isability—the gap between an individual’s capabilities and the demands of the environment—is highly prevalent among older adults and increases substantially with age. According to the U.S. Census Bureau, approximately 42% of older adults—or more than 15 million people age 65 and older—experience some level of disability in their daily lives. About one in 10 older adults has severe disability that requires them to acquire assistance with self-care. Disability has implications not only for the quality of life of individuals facing functional loss, but also for family members who most often provide informal care. Economic consequences include lost productivity and strains on the nation’s medical and long-term care bill. The number of older Americans with disability is expected to swell over the next 25 years as the baby boom generation enters old age. Accordingly, disability prevention is a major public health issue for the 21st century.
The good news is that, according to scientists who study population aging, the chances of having disability in late life are declining. Why this is the case has been a great mystery. But if the prevalence of disability continues to decline, this trend could have major consequences for the nation, with potentially a greater number of older adults able to work and fewer requiring the assistance of family members and long-term-care providers.
For the last 10 years I have been collaborating with colleagues across the country to understand the nature of these trends and what they imply for the future. Drawing upon both epidemiologic and demographic tools, we have resolved discrepancies across studies, tracked the decline into the 21st century, identified disturbing disparities and explored reasons for the trend.
This topic first emerged more than 25 years ago as researchers were trying to understand the societal implications of declining death rates in late life. Did longer life mean worsening health? Or did falling death rates mean the period of disability might be compressed into fewer years? Early evidence was mixed, with some studies reporting large declines in disability and others concluding that there was no clear ongoing trend.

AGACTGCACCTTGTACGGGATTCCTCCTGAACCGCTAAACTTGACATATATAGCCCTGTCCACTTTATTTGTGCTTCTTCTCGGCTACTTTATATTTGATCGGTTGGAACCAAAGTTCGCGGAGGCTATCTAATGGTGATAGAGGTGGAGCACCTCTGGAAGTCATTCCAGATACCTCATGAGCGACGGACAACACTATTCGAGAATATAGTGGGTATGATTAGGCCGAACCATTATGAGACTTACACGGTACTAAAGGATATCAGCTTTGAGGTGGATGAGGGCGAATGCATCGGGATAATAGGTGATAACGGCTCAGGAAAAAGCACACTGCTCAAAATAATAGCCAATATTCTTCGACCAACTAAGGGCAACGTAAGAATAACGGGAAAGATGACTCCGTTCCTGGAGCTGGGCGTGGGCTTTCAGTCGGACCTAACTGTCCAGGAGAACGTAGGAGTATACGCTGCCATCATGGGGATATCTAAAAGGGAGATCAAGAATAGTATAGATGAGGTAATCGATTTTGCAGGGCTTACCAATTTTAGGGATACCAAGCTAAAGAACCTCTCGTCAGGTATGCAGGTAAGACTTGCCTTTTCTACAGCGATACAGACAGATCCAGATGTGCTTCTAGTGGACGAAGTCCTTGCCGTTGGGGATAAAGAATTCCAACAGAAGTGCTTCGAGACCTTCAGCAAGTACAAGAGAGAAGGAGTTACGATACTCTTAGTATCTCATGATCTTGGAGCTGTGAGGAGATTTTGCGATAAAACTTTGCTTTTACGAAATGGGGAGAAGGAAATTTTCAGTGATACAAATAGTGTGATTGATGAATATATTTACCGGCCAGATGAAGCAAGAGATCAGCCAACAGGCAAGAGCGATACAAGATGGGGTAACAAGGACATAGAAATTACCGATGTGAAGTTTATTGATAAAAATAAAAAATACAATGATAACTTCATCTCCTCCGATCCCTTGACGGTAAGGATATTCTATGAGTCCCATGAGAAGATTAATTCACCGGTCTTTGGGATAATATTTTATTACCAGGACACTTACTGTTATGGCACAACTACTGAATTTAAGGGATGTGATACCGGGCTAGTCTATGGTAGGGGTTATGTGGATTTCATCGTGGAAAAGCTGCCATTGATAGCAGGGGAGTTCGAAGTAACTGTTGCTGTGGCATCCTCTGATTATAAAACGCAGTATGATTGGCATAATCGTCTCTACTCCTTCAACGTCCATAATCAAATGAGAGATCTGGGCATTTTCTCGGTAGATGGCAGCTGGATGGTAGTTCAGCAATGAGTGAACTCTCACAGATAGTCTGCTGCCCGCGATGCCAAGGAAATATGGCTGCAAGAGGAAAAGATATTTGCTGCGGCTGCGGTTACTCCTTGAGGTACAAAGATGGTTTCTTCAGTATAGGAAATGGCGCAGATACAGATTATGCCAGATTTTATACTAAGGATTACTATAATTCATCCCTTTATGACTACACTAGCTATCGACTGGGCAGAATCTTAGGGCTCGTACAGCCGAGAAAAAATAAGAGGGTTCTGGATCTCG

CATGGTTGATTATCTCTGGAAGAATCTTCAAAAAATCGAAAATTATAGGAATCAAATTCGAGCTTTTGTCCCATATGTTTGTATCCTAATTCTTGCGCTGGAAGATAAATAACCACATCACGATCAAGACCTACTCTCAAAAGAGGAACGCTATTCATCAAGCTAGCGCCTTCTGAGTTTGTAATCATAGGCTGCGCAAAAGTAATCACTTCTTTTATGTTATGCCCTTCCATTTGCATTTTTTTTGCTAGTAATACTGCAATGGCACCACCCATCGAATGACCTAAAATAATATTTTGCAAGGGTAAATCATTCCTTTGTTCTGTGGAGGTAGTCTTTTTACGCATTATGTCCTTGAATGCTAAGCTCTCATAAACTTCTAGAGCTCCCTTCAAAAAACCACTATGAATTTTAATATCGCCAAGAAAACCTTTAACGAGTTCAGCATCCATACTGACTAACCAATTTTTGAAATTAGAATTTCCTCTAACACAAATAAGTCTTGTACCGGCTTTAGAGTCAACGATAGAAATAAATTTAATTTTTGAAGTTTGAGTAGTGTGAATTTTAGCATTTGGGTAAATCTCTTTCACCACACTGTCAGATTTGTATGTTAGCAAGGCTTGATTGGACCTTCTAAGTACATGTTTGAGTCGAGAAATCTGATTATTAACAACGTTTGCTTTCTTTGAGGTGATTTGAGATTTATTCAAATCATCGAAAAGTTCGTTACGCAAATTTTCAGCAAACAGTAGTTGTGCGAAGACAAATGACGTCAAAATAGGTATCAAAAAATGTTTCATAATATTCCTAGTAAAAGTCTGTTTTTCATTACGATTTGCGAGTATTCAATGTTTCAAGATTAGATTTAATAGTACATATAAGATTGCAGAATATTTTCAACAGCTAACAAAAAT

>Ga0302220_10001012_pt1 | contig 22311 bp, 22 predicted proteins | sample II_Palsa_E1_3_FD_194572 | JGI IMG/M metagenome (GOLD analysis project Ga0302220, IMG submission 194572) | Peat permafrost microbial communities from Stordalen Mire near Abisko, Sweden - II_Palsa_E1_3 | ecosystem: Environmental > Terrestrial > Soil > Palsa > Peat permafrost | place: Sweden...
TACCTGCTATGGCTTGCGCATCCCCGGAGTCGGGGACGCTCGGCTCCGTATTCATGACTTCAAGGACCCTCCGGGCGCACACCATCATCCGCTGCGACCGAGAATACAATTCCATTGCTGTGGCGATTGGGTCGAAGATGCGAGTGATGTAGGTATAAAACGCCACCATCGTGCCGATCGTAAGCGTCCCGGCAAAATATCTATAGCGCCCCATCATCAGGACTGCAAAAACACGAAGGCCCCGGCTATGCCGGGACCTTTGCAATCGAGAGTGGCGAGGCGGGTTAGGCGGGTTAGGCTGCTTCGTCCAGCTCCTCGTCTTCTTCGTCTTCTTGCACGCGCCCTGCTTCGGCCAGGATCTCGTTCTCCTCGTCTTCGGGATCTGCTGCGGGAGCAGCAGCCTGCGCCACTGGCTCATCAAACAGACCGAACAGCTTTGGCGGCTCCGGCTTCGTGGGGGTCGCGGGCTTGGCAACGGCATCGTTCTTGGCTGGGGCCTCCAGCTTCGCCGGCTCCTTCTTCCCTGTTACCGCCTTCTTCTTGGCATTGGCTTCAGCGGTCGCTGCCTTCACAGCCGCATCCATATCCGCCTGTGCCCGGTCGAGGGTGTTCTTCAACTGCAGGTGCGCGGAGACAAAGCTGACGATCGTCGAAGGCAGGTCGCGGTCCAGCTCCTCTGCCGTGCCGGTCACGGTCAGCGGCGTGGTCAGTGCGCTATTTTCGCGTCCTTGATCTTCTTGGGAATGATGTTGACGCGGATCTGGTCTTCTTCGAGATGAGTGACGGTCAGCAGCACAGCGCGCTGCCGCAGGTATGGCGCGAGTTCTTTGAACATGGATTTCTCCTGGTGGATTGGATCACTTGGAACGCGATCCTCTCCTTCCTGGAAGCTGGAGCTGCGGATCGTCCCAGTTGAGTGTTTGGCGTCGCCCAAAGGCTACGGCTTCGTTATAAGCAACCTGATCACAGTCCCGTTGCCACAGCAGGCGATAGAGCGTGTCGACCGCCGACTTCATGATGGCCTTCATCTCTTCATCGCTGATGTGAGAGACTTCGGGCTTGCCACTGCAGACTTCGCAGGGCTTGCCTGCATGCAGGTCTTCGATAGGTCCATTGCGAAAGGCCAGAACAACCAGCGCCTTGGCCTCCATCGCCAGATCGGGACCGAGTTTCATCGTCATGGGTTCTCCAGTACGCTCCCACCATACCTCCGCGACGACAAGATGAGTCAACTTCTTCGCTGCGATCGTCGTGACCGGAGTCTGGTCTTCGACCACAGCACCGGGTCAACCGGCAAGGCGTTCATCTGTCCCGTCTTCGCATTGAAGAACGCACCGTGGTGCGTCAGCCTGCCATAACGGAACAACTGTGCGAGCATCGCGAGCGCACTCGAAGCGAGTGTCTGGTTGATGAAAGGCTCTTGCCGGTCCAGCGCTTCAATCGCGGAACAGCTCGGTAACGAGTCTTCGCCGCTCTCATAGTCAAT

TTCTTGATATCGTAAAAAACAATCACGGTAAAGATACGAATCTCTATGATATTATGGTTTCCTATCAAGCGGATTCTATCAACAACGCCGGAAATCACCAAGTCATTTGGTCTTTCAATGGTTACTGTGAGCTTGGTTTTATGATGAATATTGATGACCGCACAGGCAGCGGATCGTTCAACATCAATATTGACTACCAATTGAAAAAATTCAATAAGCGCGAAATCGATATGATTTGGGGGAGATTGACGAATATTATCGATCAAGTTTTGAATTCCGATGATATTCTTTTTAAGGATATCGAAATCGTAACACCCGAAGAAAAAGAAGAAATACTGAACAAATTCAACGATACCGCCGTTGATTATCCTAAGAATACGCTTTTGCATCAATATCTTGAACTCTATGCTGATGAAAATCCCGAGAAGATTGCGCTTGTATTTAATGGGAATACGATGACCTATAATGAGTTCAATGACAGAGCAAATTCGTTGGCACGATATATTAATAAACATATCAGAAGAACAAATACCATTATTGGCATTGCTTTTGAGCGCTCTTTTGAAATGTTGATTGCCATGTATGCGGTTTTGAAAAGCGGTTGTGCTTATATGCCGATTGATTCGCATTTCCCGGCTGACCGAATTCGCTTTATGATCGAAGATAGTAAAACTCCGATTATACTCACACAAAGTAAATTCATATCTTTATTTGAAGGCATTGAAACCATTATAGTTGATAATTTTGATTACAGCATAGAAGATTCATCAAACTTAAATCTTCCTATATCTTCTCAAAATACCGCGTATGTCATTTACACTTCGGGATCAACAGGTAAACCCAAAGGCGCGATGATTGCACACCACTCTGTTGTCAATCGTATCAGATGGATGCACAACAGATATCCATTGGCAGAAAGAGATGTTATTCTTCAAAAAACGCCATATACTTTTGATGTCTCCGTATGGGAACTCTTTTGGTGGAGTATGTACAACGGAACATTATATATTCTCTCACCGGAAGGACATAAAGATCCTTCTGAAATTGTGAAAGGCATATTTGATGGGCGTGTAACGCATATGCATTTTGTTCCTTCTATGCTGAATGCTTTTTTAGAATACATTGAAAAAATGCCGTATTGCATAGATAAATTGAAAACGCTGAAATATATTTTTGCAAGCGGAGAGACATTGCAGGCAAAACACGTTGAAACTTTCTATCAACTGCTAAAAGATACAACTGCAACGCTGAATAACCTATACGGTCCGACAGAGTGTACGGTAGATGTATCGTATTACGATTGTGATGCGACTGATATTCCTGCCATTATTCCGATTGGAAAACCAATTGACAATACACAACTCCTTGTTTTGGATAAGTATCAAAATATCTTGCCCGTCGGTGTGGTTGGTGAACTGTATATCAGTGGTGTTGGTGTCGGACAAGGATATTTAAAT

Over the last decade, more than a dozen studies focusing on late-life disability trends have appeared in the medical and public health literature. With funding from the National Institute on Aging, my colleagues Linda Martin of the Institute of Medicine and Robert Schoeni of the University of Michigan and I reviewed these findings in an article appearing in the Journal of the American Medical Association. Highlighting methodological considerations, we found that studies consistently showed substantial declines in instrumental activities related to independent living—tasks such as shopping, managing money and doing laundry—but that there remained disagreement with respect to more severe limitations in personal care activities such as bathing, dressing and eating.
To resolve the remaining inconsistencies, we organized a technical working group composed of national experts on disability measurement and trends. The 12-person panel prepared estimates from five different national surveys using identical methodologies. We found that during the mid- and late-1990s, there were consistent declines in personal care limitations, but these trends were less pronounced than those for instrumental activities. Moreover, the panel identified another important and related trend: an increase in reports of the use of equipment to carry out personal care activities.